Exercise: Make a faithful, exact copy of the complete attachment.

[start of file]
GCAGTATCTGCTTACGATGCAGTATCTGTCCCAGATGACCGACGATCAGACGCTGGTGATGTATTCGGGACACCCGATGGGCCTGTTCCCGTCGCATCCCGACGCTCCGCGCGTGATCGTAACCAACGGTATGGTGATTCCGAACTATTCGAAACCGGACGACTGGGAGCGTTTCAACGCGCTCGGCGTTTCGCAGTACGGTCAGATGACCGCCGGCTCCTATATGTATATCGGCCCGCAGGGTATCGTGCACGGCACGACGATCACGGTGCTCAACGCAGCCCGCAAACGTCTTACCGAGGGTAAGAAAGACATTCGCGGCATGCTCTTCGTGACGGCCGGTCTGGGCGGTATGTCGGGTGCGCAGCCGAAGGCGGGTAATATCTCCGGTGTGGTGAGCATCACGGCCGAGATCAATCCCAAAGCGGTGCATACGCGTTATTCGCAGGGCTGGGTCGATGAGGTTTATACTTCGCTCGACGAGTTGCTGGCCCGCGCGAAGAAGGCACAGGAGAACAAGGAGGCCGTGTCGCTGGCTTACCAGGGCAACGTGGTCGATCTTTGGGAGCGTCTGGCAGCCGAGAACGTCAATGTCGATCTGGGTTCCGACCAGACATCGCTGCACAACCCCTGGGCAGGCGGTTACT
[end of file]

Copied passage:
GCAGTATCTGCTTACGATGCAGTATCTGTCCCAGATGACCGACGATCAGACGCTGGTGATGTATTCGGGACACCCGATGGGCCTGTTCCCGTCGCATCCCGACGCTCCGCGCGTGATCGTAACCAACGGTATGGTGATTCCGAACTATTCGAAACCGGACGACTGGGAGCGTTTCAACGCGCTCGGCGTTTCGCAGTACGGTCAGATGACCGCCGGCTCCTATATGTATATCGGCCCGCAGGGTATCGTGCACGGCACGACGATCACGGTGCTCAACGCAGCCCGCAAACGTCTTACCGAGGGTAAGAAAGACATTCGCGGCATGCTCTTCGTGACGGCCGGTCTGGGCGGTATGTCGGGTGCGCAGCCGAAGGCGGGTAATATCTCCGGTGTGGTGAGCATCACGGCCGAGATCAATCCCAAAGCGGTGCATACGCGTTATTCGCAGGGCTGGGTCGATGAGGTTTATACTTCGCTCGACGAGTTGCTGGCCCGCGCGAAGAAGGCACAGGAGAACAAGGAGGCCGTGTCGCTGGCTTACCAGGGCAACGTGGTCGATCTTTGGGAGCGTCTGGCAGCCGAGAACGTCAATGTCGATCTGGGTTCCGACCAGACATCGCTGCACAACCCCTGGGCAGGCGGTTACT